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UC Aerospace Researcher Receives Prestigious AIAA Award

Kelly Cohen, interim head of UC's Department of Aerospace Engineering and Engineering Mechanics, collaborates on artificial intelligence projects with colleagues and students to make waves in the field of UAVs.

Date: 7/17/2017 9:00:00 AM
By: Staci Jones
Other Contact: Ashley Duvelius
Other Contact Phone: (513) 556-9181
Kelly Cohen
Kelly Cohen

While growing up in India, Kelly Cohen had a fascination with airplanes and flight principles that led the University of Cincinnati professor to study aeronautical engineering. While obtaining his undergraduate, graduate and doctoral degrees from Technion – Israel Institute of Technology, Cohen was introduced to the artificial intelligence concept of fuzzy logic by his PhD advisor, Tanchum Weller, who suggested that he take a look at applying fuzzy logic for the active control of flexible space structures.

“I went on utilizing fuzzy logic extensively during my PhD studies and had numerous publications in that field of research,” said Cohen, who was recently named interim department head of Aerospace Engineering and Engineering Mechanics in the College of Engineering and Applied Science.

Now Cohen has been recognized by the American Institute of Aeronautics and Astronautics (AIAA) with an award for outstanding technical contribution to the industry for "the advancement and application of artificial intelligence to largescale, meaningful and challenging aerospace-related problems." Also honored was UC graduate Nick Ernest, a student of Cohen's who runs the artificial-intelligence company Psibernetix, Inc.

Cohen joined UC's engineering college in 2007 focusing on intelligent systems, unmanned aerial vehicles and flight optimization. He uses algorithms based on genetic fuzzy logic for command and control applications in the area of autonomous collaborating robotics, as well as predictive modeling for personalizing medical treatment in neurological disorders.

Since 2010, Cohen has advised six PhD students and 19 master's students. He also secured $3 million in research funding at UC, including grants from the National Science Foundation, the U.S. Air Force and NASA to develop algorithms for drone applications.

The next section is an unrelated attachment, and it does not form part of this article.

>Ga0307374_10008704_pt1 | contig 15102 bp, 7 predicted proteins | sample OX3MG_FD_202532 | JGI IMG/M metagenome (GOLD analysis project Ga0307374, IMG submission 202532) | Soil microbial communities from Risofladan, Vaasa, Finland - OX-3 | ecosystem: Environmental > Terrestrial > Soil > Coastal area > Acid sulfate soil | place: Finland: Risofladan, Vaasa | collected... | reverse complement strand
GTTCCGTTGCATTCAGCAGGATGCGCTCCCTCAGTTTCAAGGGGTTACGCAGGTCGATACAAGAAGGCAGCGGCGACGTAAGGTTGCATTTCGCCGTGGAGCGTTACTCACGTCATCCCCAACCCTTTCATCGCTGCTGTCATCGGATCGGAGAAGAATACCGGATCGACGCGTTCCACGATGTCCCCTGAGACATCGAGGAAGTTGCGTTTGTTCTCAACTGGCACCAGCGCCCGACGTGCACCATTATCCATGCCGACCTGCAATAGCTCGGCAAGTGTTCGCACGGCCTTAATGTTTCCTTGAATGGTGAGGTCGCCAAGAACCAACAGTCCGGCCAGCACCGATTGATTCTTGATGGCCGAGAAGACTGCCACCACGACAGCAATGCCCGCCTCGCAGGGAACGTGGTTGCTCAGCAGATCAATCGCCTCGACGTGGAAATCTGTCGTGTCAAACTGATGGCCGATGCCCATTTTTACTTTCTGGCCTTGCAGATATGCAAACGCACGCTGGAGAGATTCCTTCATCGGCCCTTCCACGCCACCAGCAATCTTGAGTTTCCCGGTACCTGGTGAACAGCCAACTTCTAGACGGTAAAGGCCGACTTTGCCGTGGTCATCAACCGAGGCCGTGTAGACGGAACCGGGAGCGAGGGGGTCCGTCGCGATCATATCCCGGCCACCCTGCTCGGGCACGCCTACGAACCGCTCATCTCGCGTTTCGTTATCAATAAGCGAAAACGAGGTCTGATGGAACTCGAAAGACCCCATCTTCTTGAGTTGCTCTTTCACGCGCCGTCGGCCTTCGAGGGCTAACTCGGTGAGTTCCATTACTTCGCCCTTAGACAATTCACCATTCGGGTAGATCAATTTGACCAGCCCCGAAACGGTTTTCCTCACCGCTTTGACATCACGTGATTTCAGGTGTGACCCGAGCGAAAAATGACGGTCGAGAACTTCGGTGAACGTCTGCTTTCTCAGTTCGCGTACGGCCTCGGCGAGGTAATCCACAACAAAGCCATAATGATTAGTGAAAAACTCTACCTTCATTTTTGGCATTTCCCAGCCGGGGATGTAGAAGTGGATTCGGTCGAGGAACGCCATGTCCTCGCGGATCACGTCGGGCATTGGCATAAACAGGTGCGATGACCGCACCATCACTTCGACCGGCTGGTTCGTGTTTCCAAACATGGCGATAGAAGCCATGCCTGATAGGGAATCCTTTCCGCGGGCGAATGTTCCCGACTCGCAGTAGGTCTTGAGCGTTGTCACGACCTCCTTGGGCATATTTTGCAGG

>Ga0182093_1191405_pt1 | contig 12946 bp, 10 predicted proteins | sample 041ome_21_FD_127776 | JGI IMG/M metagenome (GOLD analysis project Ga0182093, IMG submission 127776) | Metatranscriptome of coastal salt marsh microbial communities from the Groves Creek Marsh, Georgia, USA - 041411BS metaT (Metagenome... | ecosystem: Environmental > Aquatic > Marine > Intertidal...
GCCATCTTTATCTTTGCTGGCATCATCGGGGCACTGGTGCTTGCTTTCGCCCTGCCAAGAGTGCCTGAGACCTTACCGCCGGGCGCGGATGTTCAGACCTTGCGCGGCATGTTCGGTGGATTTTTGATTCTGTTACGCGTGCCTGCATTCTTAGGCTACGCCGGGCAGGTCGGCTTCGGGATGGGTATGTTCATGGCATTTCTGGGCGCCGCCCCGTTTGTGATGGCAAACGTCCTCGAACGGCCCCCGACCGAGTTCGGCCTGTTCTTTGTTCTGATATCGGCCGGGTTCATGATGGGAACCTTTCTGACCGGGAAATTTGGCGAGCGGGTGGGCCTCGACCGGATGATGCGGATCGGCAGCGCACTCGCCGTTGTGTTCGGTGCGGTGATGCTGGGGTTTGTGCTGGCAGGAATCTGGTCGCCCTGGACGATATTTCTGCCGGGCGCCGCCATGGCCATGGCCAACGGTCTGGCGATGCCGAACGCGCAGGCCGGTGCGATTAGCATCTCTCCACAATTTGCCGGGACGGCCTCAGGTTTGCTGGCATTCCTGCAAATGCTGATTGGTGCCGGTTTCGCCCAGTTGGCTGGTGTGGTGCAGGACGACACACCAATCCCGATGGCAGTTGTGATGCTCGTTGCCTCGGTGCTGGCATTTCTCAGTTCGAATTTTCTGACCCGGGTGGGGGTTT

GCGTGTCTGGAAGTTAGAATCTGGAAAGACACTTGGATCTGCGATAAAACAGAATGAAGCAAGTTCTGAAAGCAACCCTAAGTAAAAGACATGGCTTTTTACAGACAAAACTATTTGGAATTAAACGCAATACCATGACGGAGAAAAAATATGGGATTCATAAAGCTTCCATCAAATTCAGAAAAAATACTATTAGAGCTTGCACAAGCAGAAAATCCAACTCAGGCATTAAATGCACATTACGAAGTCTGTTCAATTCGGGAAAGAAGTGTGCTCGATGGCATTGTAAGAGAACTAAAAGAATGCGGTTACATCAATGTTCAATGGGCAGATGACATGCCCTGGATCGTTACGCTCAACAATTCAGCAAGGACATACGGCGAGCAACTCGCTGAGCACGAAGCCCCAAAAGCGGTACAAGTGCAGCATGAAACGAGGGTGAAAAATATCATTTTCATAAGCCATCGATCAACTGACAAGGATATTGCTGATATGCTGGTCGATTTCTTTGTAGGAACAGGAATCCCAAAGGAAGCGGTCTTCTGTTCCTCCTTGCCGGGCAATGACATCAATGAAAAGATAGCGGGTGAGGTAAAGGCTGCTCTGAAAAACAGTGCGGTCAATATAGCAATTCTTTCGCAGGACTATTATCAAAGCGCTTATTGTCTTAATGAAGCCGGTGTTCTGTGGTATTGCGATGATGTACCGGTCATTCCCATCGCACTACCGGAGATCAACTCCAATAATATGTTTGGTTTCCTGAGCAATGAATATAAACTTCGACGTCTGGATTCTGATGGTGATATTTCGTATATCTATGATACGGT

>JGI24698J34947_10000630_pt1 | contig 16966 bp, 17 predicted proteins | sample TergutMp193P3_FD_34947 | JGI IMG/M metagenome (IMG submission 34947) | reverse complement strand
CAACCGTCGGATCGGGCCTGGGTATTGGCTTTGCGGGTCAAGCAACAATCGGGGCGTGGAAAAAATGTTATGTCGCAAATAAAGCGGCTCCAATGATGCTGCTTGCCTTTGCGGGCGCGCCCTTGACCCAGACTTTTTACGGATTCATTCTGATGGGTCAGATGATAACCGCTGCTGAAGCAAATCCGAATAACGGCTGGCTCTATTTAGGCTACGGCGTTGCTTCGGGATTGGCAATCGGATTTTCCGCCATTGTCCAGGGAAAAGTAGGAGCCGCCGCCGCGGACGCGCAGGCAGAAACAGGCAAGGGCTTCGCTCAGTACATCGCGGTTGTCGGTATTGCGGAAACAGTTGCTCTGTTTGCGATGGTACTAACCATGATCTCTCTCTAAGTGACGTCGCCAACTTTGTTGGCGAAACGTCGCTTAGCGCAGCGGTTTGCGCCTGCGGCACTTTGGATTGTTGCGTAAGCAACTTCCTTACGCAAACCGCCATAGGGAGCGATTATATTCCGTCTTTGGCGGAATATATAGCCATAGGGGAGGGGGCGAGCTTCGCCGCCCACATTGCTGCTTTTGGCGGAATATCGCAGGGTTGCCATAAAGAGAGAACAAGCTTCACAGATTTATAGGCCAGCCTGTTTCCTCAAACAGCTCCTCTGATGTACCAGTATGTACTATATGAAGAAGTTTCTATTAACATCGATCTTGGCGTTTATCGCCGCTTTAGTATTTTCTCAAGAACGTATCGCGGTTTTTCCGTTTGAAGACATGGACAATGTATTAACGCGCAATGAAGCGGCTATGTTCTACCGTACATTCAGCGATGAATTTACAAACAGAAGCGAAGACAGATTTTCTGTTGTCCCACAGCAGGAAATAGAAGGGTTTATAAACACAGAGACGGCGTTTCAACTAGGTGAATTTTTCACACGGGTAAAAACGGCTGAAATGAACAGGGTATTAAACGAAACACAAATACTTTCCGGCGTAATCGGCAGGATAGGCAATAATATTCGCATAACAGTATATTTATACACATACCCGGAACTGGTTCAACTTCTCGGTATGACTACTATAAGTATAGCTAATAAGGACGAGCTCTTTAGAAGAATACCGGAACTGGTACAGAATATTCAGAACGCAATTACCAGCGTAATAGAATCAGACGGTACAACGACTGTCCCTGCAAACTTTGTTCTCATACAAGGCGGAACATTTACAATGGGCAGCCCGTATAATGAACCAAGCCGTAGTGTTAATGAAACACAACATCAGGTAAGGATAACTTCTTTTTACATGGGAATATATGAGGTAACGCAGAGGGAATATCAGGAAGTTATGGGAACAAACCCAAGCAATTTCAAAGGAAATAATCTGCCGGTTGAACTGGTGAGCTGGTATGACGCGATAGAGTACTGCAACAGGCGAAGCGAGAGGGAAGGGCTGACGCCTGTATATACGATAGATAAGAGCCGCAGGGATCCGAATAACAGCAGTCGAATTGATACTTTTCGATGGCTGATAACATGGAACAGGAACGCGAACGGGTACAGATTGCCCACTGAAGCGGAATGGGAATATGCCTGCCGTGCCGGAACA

“I worked in the early years of UAVs, they were not as popular as they are now where you can literally hear drones buzzing all around you,” Cohen said.

Cohen has written more than 60 peer-reviewed publications and has presented 270 papers at conferences and seminars.

Cohen & Ernest receive the AIAA Outstanding Technical Contribution – Application Award.
Kelly Cohen and Nick Ernest receive the AIAA Outstanding Technical Contribution – Application Award.

While teaching at UC, Cohen has received the Neil Wandmacher Teaching Award and the Dolly A. Cohen Award for Excellence in Teaching. The College of Engineering and Applied Science recognized him with the Master Educator Award and Distinguished Researcher Award. Outside the university, Cohen previously received the AIAA certificate for distinguished service as chairman of the Intelligent Systems Technical Committee. He was named a fellow of the Academy for Teaching & Learning in 2014.

His latest award from AIAA, which he received in collaboration with Ernest, was the result of several noteworthy publications in the area of fuzzy systems.

A few of the publications include:
  • “Genetic Fuzzy Based Artificial Intelligence for Unmanned Combat Aerial Vehicle Control in Simulated Air Combat Missions," Journal of Defense Management.
  • “An Efficient Genetic Fuzzy Approach to UAV Swarm Routing,” Unmanned Systems.
  • “Genetic Fuzzy Trees and their Application Towards Autonomous Training and Control of a Squadron of Unmanned Combat Aerial Vehicles,” Unmanned Systems
  • “A Solely Magnetic Genetic-Fuzzy Attitude Control Algorithm for a CubeSat,” Journal of Spacecraft and Rockets.
  • “Fuzzy Logic Based Intelligent Agents for Unmanned Combat Aerial Vehicle Control," Journal of Defense Management.
Cohen plans to continue to work with his students on fuzzy logic in largescale, meaningful applications, including efforts sponsored by the U.S. Air Force Research Laboratories, the Dayton Area Graduate Studies Institute, the National Defense Science and Engineering Graduate Fellowship and NASA's Ames Research Center.

“Our research efforts in the area of fuzzy logic systems have been well received around the world and we wish to build upon that success by widening the number of applications going beyond aerospace to the field of neuroscience,” Cohen said. “We have had excellent results for predictive modeling in treatment of bipolar disorder and diagnosis of brain concussions after trauma, accidents or sports injuries.”

Cohen also submitted three papers in collaboration with the University of Bordeaux at the Dayton-Cincinnati Aerospace Sciences Symposium. One paper on quadcopter controls he co-authored with UC associate professor Manish Kumar and Bordeaux professor Franck Cazaurang received the award for best presentation at the symposium. The paper was presented by UC student Rumit Kumar and won in the category of flight dynamics and controls. Two other UC engineering students also presented at the symposium and won best presentation in their respective tracks: Gaurav Patil in the design and optimization category and Nathaniel Richards for the unmanned aerial systems category.

Cohen is excited about the research promise that fuzzy logic holds.

"The future is only going to get fuzzier!” he said.